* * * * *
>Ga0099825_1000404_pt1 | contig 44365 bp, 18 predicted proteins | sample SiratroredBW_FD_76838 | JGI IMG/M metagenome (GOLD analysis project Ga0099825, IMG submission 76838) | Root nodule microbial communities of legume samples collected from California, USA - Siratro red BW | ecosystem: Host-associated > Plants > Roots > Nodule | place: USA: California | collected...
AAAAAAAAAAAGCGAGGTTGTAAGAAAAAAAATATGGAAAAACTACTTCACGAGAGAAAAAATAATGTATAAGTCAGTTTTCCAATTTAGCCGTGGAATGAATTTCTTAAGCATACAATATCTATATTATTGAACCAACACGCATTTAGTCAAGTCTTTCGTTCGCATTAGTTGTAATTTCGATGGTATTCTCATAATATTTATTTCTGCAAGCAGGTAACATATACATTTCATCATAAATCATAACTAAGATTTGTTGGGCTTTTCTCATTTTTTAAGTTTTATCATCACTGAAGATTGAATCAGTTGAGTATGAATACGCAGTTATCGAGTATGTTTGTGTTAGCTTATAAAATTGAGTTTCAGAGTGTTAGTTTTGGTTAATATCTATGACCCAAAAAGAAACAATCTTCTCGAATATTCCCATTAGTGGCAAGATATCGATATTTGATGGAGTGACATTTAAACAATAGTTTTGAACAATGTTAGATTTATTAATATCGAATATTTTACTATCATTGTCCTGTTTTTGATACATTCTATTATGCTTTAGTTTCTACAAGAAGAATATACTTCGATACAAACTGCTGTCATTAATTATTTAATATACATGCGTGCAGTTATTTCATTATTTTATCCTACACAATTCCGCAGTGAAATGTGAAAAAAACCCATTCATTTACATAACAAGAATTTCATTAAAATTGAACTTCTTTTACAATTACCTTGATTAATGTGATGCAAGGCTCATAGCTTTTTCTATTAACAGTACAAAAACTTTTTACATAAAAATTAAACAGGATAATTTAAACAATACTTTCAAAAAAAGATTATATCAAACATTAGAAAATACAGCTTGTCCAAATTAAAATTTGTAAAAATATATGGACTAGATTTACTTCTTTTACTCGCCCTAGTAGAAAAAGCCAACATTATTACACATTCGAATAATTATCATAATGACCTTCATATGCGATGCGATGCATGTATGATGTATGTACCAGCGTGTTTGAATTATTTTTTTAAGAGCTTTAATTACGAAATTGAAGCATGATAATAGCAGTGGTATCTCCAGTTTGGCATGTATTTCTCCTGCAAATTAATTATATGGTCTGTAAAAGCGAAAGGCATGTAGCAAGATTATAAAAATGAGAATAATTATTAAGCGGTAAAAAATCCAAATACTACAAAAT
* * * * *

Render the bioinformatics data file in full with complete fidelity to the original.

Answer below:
>Ga0099825_1000404_pt1 | contig 44365 bp, 18 predicted proteins | sample SiratroredBW_FD_76838 | JGI IMG/M metagenome (GOLD analysis project Ga0099825, IMG submission 76838) | Root nodule microbial communities of legume samples collected from California, USA - Siratro red BW | ecosystem: Host-associated > Plants > Roots > Nodule | place: USA: California | collected...
AAAAAAAAAAAGCGAGGTTGTAAGAAAAAAAATATGGAAAAACTACTTCACGAGAGAAAAAATAATGTATAAGTCAGTTTTCCAATTTAGCCGTGGAATGAATTTCTTAAGCATACAATATCTATATTATTGAACCAACACGCATTTAGTCAAGTCTTTCGTTCGCATTAGTTGTAATTTCGATGGTATTCTCATAATATTTATTTCTGCAAGCAGGTAACATATACATTTCATCATAAATCATAACTAAGATTTGTTGGGCTTTTCTCATTTTTTAAGTTTTATCATCACTGAAGATTGAATCAGTTGAGTATGAATACGCAGTTATCGAGTATGTTTGTGTTAGCTTATAAAATTGAGTTTCAGAGTGTTAGTTTTGGTTAATATCTATGACCCAAAAAGAAACAATCTTCTCGAATATTCCCATTAGTGGCAAGATATCGATATTTGATGGAGTGACATTTAAACAATAGTTTTGAACAATGTTAGATTTATTAATATCGAATATTTTACTATCATTGTCCTGTTTTTGATACATTCTATTATGCTTTAGTTTCTACAAGAAGAATATACTTCGATACAAACTGCTGTCATTAATTATTTAATATACATGCGTGCAGTTATTTCATTATTTTATCCTACACAATTCCGCAGTGAAATGTGAAAAAAACCCATTCATTTACATAACAAGAATTTCATTAAAATTGAACTTCTTTTACAATTACCTTGATTAATGTGATGCAAGGCTCATAGCTTTTTCTATTAACAGTACAAAAACTTTTTACATAAAAATTAAACAGGATAATTTAAACAATACTTTCAAAAAAAGATTATATCAAACATTAGAAAATACAGCTTGTCCAAATTAAAATTTGTAAAAATATATGGACTAGATTTACTTCTTTTACTCGCCCTAGTAGAAAAAGCCAACATTATTACACATTCGAATAATTATCATAATGACCTTCATATGCGATGCGATGCATGTATGATGTATGTACCAGCGTGTTTGAATTATTTTTTTAAGAGCTTTAATTACGAAATTGAAGCATGATAATAGCAGTGGTATCTCCAGTTTGGCATGTATTTCTCCTGCAAATTAATTATATGGTCTGTAAAAGCGAAAGGCATGTAGCAAGATTATAAAAATGAGAATAATTATTAAGCGGTAAAAAATCCAAATACTACAAAAT